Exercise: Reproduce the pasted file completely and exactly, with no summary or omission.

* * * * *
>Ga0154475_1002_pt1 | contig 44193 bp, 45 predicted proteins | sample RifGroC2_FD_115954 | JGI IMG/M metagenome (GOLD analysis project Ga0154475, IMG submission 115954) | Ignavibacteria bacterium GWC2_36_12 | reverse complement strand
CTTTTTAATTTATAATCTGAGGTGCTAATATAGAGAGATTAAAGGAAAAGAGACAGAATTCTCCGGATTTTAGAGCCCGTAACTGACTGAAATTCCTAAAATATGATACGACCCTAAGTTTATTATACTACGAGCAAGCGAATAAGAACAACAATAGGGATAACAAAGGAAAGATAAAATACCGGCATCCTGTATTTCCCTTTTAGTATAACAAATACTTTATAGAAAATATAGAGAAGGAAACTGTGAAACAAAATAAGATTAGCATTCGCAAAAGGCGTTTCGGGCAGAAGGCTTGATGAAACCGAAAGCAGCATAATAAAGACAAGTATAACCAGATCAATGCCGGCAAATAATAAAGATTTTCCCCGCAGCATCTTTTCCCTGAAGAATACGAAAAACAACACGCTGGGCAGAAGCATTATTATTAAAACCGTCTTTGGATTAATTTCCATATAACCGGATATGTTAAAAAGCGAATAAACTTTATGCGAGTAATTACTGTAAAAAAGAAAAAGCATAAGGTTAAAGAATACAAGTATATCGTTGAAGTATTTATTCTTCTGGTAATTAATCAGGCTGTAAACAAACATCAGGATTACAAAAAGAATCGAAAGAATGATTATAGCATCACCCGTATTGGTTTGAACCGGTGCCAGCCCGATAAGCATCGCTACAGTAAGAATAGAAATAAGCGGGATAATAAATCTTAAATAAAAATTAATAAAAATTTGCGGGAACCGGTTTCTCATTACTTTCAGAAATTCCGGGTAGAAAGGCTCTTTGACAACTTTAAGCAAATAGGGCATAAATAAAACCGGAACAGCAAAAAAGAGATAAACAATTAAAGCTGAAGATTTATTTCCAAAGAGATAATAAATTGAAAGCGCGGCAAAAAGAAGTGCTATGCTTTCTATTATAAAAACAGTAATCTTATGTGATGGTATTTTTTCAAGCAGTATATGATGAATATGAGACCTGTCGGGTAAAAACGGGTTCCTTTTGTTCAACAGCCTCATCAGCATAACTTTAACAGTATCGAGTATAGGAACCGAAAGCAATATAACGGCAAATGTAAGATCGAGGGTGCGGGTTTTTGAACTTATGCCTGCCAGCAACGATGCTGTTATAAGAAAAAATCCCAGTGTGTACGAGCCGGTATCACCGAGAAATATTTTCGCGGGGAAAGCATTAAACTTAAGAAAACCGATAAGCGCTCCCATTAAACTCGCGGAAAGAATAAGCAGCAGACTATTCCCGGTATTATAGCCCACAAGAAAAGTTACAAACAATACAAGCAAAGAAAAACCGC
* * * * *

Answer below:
>Ga0154475_1002_pt1 | contig 44193 bp, 45 predicted proteins | sample RifGroC2_FD_115954 | JGI IMG/M metagenome (GOLD analysis project Ga0154475, IMG submission 115954) | Ignavibacteria bacterium GWC2_36_12 | reverse complement strand
CTTTTTAATTTATAATCTGAGGTGCTAATATAGAGAGATTAAAGGAAAAGAGACAGAATTCTCCGGATTTTAGAGCCCGTAACTGACTGAAATTCCTAAAATATGATACGACCCTAAGTTTATTATACTACGAGCAAGCGAATAAGAACAACAATAGGGATAACAAAGGAAAGATAAAATACCGGCATCCTGTATTTCCCTTTTAGTATAACAAATACTTTATAGAAAATATAGAGAAGGAAACTGTGAAACAAAATAAGATTAGCATTCGCAAAAGGCGTTTCGGGCAGAAGGCTTGATGAAACCGAAAGCAGCATAATAAAGACAAGTATAACCAGATCAATGCCGGCAAATAATAAAGATTTTCCCCGCAGCATCTTTTCCCTGAAGAATACGAAAAACAACACGCTGGGCAGAAGCATTATTATTAAAACCGTCTTTGGATTAATTTCCATATAACCGGATATGTTAAAAAGCGAATAAACTTTATGCGAGTAATTACTGTAAAAAAGAAAAAGCATAAGGTTAAAGAATACAAGTATATCGTTGAAGTATTTATTCTTCTGGTAATTAATCAGGCTGTAAACAAACATCAGGATTACAAAAAGAATCGAAAGAATGATTATAGCATCACCCGTATTGGTTTGAACCGGTGCCAGCCCGATAAGCATCGCTACAGTAAGAATAGAAATAAGCGGGATAATAAATCTTAAATAAAAATTAATAAAAATTTGCGGGAACCGGTTTCTCATTACTTTCAGAAATTCCGGGTAGAAAGGCTCTTTGACAACTTTAAGCAAATAGGGCATAAATAAAACCGGAACAGCAAAAAAGAGATAAACAATTAAAGCTGAAGATTTATTTCCAAAGAGATAATAAATTGAAAGCGCGGCAAAAAGAAGTGCTATGCTTTCTATTATAAAAACAGTAATCTTATGTGATGGTATTTTTTCAAGCAGTATATGATGAATATGAGACCTGTCGGGTAAAAACGGGTTCCTTTTGTTCAACAGCCTCATCAGCATAACTTTAACAGTATCGAGTATAGGAACCGAAAGCAATATAACGGCAAATGTAAGATCGAGGGTGCGGGTTTTTGAACTTATGCCTGCCAGCAACGATGCTGTTATAAGAAAAAATCCCAGTGTGTACGAGCCGGTATCACCGAGAAATATTTTCGCGGGGAAAGCATTAAACTTAAGAAAACCGATAAGCGCTCCCATTAAACTCGCGGAAAGAATAAGCAGCAGACTATTCCCGGTATTATAGCCCACAAGAAAAGTTACAAACAATACAAGCAAAGAAAAACCGC